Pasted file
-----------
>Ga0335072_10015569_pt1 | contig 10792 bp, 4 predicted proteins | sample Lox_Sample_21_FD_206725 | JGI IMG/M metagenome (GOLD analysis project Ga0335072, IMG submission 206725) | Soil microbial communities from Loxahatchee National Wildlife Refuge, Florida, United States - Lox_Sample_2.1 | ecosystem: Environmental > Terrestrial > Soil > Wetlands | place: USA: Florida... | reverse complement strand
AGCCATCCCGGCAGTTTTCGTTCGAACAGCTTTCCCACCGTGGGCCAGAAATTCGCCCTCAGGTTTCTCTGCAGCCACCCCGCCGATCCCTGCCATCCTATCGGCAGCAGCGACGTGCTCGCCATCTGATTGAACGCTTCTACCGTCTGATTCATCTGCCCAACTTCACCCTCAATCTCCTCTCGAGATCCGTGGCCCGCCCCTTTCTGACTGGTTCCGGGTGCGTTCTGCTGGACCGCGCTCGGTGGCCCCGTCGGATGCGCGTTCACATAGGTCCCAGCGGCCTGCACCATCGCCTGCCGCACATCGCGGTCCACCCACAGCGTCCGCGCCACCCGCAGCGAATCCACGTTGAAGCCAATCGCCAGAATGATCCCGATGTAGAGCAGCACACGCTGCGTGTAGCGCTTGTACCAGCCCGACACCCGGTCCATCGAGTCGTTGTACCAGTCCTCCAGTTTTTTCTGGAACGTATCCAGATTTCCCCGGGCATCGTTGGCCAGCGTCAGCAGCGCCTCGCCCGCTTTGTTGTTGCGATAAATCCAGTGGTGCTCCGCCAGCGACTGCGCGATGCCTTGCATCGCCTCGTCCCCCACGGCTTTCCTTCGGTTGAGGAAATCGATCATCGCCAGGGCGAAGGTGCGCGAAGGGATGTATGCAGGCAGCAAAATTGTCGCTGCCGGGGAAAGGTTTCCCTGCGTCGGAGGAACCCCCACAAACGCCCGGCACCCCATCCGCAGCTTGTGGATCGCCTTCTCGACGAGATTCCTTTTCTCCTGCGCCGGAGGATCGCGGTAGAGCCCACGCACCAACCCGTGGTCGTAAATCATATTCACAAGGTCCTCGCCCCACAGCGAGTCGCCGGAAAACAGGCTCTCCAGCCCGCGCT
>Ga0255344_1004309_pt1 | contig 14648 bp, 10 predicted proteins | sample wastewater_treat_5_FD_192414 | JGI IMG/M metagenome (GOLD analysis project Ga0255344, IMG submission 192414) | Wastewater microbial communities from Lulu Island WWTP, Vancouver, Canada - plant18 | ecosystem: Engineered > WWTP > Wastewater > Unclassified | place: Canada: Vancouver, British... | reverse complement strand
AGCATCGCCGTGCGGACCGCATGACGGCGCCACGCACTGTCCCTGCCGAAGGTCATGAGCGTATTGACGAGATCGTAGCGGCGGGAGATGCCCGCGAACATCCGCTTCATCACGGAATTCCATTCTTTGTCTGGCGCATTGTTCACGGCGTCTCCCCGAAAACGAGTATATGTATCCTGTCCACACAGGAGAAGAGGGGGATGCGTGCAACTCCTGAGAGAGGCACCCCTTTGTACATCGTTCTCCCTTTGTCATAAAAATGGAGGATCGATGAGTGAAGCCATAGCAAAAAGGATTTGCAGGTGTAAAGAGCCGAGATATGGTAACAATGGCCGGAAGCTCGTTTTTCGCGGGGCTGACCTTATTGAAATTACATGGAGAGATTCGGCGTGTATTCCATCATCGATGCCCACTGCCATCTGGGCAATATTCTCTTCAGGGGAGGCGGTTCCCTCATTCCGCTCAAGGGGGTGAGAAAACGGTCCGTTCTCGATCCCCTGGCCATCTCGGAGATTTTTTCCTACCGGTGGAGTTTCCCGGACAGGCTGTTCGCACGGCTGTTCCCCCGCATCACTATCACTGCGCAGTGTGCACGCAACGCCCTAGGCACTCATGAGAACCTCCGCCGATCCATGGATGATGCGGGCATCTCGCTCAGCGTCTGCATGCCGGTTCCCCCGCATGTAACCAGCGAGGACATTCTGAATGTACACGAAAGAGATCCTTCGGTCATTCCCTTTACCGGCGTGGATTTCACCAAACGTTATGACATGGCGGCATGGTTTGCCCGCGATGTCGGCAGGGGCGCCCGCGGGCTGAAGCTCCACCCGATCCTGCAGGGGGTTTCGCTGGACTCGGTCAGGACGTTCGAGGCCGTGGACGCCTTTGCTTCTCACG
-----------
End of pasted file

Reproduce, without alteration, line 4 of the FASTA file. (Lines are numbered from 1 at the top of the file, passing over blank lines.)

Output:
AGCATCGCCGTGCGGACCGCATGACGGCGCCACGCACTGTCCCTGCCGAAGGTCATGAGCGTATTGACGAGATCGTAGCGGCGGGAGATGCCCGCGAACATCCGCTTCATCACGGAATTCCATTCTTTGTCTGGCGCATTGTTCACGGCGTCTCCCCGAAAACGAGTATATGTATCCTGTCCACACAGGAGAAGAGGGGGATGCGTGCAACTCCTGAGAGAGGCACCCCTTTGTACATCGTTCTCCCTTTGTCATAAAAATGGAGGATCGATGAGTGAAGCCATAGCAAAAAGGATTTGCAGGTGTAAAGAGCCGAGATATGGTAACAATGGCCGGAAGCTCGTTTTTCGCGGGGCTGACCTTATTGAAATTACATGGAGAGATTCGGCGTGTATTCCATCATCGATGCCCACTGCCATCTGGGCAATATTCTCTTCAGGGGAGGCGGTTCCCTCATTCCGCTCAAGGGGGTGAGAAAACGGTCCGTTCTCGATCCCCTGGCCATCTCGGAGATTTTTTCCTACCGGTGGAGTTTCCCGGACAGGCTGTTCGCACGGCTGTTCCCCCGCATCACTATCACTGCGCAGTGTGCACGCAACGCCCTAGGCACTCATGAGAACCTCCGCCGATCCATGGATGATGCGGGCATCTCGCTCAGCGTCTGCATGCCGGTTCCCCCGCATGTAACCAGCGAGGACATTCTGAATGTACACGAAAGAGATCCTTCGGTCATTCCCTTTACCGGCGTGGATTTCACCAAACGTTATGACATGGCGGCATGGTTTGCCCGCGATGTCGGCAGGGGCGCCCGCGGGCTGAAGCTCCACCCGATCCTGCAGGGGGTTTCGCTGGACTCGGTCAGGACGTTCGAGGCCGTGGACGCCTTTGCTTCTCACG